There was a sudden sharp pain behind my eyes that made me sharply inhale, and tears fell onto the floor.
What the fuck is happening?
As I sat up, opening my eyes, blood gushed from my nose, fell over my chin, my shirt. The music moved down in octave, to a deep, droning, powerful strumming that made my insides rattle.
“Almost done!” he mouthed, grinning.
I wiped my nose on my jacket, then took it off, revealing long, sweat stains soaking through my shirt. Blood still trickled from my nose, into my mouth.
When did it get so hot? Why am I bleeding so much?
The music was never ending. The cascading hellish sounds continuously overwhelmed my mind like waves in a storm forcing water down my throat, into my lungs, not giving me to chance to breathe, to live.
“Can’t do this anymore…” I muttered, standing up.
The room swam, twisted, and I stumbled forward but caught myself on the coffee table before falling onto the trash littered floor. Slowly I turned and shuffled to the entryway.
Jordan didn’t notice me leave the living room, didn’t realize I was at the front door, gripping the knob.
The music stopped the moment I opened the door. The sudden silence threw me off balance, as if I had lived with it far longer than just a few minutes. My car was parked only a few feet away. I could leave now, I thought, and apologize to Jordan later…
I glanced over my shoulder. The hallway was empty.
“Jordan?” I called. “Think I’ll be heading off, got a massive headache. That okay?”
I didn’t receive a reply.
Again, no reply.
“Goddammit…” I whispered, turning, not bothering to shut the door, and walked back into the living room.
He wasn’t there, but his guitar was lying on the floor among the empty chip bags and soda cans. The amp hummed with white noise.
“Hello…?” I walked over to the amp, switched it off.
I jumped, nearly fell, when the T.V. suddenly turned on. It was just static at first, then the black pixels became solid lines, outlining the white ones, forming a stretching backdrop with rising plains and mountains, jagged cliffs hanging from the sky, and weirdly shaped structures that floated in the air, spiraling endlessly. Drawn to it, without noticing, I weaved around the coffee table, sat onto it, and leaned forward.
The picture dissipated, another formed. The black pixels created a symbol that took up the whole screen, the same one from the book but now I saw it more clearly: splitting lines, dotted empty spaces, sharp, sudden diagonal turns from top to bottom, left to right. It made no sense, no matter how much I tried to figure out what the symbol was, but oddly, unknowingly, it did in a way, as if it was the answer to a question I didn’t even know I had or one I couldn’t yet understand.
I couldn’t pull my eyes away, couldn’t focus on anything else by the jutting, black lines; the strange shape.
“Dude?” I heard Jordan call in the distance, as if he were miles away. “What’re you doing?”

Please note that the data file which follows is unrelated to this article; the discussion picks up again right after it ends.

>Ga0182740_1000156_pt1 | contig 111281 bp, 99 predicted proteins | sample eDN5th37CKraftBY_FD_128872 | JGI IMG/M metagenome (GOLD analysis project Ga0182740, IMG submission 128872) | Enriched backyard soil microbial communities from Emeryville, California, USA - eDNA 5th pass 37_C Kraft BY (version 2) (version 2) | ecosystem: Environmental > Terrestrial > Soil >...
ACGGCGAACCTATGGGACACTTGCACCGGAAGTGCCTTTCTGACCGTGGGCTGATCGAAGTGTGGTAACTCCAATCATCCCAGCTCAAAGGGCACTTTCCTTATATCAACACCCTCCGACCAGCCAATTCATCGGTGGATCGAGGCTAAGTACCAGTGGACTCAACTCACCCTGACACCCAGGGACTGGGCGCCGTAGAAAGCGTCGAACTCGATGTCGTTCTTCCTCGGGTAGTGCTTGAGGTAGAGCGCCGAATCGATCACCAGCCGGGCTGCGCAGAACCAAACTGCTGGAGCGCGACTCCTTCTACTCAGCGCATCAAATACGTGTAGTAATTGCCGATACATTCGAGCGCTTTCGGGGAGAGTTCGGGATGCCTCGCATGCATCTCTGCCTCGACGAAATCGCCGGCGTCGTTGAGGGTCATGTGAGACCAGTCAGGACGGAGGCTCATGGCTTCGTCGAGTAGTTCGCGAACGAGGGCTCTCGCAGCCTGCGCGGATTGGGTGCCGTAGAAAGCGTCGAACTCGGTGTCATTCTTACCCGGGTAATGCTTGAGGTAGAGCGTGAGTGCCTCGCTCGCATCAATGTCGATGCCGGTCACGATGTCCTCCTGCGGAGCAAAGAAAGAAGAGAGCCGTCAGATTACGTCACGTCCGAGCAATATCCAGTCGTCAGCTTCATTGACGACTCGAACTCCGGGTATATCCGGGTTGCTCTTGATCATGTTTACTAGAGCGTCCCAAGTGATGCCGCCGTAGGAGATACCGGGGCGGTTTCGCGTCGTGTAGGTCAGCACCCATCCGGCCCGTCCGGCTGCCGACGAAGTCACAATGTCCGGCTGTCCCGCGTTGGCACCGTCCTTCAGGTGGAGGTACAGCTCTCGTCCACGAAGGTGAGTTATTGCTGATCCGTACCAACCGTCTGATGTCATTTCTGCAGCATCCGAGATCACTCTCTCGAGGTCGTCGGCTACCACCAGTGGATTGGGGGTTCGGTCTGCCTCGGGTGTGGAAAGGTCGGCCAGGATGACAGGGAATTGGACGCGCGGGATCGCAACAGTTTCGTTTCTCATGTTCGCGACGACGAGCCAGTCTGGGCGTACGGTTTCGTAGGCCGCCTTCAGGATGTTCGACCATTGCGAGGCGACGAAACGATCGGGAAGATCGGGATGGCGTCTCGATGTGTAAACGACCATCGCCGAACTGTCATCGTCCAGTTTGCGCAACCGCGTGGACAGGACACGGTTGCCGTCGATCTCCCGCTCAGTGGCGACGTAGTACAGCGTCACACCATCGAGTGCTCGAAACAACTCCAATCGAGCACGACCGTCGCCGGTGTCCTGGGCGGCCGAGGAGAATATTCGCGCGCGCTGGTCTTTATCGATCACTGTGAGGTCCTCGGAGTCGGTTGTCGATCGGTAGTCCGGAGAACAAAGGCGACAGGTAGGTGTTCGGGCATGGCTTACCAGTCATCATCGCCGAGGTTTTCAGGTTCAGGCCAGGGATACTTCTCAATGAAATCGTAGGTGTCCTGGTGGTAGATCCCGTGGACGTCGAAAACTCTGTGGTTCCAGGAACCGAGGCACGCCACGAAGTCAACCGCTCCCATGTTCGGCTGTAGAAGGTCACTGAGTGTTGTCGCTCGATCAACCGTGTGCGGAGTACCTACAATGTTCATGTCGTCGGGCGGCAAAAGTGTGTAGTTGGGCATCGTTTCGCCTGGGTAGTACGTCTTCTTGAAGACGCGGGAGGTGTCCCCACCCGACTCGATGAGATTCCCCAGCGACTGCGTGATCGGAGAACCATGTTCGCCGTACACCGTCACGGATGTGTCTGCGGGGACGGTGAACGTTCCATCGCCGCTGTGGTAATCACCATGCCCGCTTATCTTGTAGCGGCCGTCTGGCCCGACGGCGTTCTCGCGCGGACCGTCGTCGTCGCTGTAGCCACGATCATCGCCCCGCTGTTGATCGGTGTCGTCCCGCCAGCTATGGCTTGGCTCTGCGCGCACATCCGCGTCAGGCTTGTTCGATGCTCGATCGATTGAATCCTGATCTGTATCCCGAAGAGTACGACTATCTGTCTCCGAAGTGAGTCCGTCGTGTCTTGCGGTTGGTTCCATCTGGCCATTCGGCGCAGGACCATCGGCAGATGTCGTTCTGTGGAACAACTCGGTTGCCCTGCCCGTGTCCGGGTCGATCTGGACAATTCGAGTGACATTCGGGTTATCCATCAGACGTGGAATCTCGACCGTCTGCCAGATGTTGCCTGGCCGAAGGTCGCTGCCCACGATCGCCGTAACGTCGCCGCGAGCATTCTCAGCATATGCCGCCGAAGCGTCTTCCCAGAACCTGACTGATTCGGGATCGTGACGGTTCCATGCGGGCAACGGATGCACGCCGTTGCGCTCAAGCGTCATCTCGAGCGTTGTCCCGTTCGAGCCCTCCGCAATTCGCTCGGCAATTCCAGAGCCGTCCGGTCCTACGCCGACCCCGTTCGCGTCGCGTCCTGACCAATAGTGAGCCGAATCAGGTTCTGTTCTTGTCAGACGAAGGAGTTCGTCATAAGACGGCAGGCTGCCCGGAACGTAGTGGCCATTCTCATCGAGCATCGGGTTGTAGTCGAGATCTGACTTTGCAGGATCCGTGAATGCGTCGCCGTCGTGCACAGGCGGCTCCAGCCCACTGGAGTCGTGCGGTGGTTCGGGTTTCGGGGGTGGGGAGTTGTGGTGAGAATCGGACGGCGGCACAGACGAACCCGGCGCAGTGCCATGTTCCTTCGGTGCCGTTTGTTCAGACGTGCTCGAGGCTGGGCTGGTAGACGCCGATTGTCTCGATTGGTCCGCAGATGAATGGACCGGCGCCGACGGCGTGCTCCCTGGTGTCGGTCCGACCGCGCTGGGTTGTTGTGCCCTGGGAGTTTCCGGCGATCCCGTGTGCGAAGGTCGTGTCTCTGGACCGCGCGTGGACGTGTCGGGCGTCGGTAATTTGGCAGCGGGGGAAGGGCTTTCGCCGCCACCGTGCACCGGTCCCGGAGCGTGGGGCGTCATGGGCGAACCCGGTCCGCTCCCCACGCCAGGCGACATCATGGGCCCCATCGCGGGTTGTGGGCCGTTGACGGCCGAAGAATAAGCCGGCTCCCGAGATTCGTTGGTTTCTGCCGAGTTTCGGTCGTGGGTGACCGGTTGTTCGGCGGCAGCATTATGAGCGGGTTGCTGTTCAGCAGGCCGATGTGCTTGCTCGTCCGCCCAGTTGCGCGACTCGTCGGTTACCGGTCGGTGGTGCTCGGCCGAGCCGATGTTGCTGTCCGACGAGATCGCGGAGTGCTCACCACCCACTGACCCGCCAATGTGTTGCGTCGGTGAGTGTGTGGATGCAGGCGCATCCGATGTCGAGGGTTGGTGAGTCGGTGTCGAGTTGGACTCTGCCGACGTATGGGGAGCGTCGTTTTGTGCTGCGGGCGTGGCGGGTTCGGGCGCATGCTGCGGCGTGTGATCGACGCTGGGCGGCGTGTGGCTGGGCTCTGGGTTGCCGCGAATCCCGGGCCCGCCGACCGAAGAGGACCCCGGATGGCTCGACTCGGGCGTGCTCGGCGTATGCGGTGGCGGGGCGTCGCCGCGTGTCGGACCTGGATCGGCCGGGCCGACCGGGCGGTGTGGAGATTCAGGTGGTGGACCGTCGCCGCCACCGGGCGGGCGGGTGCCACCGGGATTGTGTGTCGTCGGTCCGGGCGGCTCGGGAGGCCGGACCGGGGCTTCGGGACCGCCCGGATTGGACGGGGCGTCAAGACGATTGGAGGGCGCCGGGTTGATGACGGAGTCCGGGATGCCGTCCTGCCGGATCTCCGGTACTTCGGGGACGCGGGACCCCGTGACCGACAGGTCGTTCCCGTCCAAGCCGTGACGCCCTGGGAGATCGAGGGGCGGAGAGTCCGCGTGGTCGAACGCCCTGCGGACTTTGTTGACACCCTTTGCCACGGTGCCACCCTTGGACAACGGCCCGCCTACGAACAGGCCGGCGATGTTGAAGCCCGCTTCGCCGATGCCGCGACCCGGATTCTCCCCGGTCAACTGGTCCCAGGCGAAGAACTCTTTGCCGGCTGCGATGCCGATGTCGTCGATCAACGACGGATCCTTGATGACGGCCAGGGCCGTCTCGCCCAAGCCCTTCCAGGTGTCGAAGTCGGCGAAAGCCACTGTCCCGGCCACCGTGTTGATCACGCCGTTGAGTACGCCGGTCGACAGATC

There was weight next to me. The coffee table creaked.
“When did you came back? I heard you leave an hour ago.”
When did I return?
What did the song do to my head?
Or did I remain here, like I was supposed to? For this, this symbol and its words that filled my head, for what’s to come.
I tried to form words, but my mind couldn’t create them. I groaned.
“What channel is this?” he asked.
The symbol sunk into the whiteness, and a black lined ran down the center of the T.V.
Was the line inside or outside the screen?
“Huh, weird…” Jordan said.
“So anyway… Sorry about the music…”
Cracks spilled over the screen, spider webbing to the television’s bezels.
“…I didn’t mean to make you leave, really…”
Piece by piece, the whiteness fell inward into a blackness beyond. I wasn’t staring into a T.V., I was staring into a hole, a portal, a bottomless well fixated in our world, catalyst for another.
“…If you want I could order some pizza or something. Is that cool?”
A white pinprick appeared at the end, or at the bottom, of the void. It grew — no, became nearer. It rose like water swelling in a well.
“Dude? Why’re crying?”
Jordan stood before me, blocking the television
“You’re a fool,” I said, sobbing, gripping my head.
Black speckled, ivory white tendrils burst from behind Jordan, snapped onto him, coiled around his body, and yanked him into the hole. He didn’t have the chance to become wide-eyed, to scream, to wonder what took him or where he was going, didn’t even have the time to imagine what he had mistakenly summoned.
Frozen by terror and an odd curiosity, I sat, crying, moaning. They spilled out in droves, as if shoved from the other side into this one. They writhed on the ground, oily, wet, smelling of seawater and soil. They expanded, stretched, gripped my shoes, socks, began climbing up my legs underneath my jeans.
Soon they would consume me, consume the house, consume our world.
See more of Micah Castle's work here: https://micahcastle.com/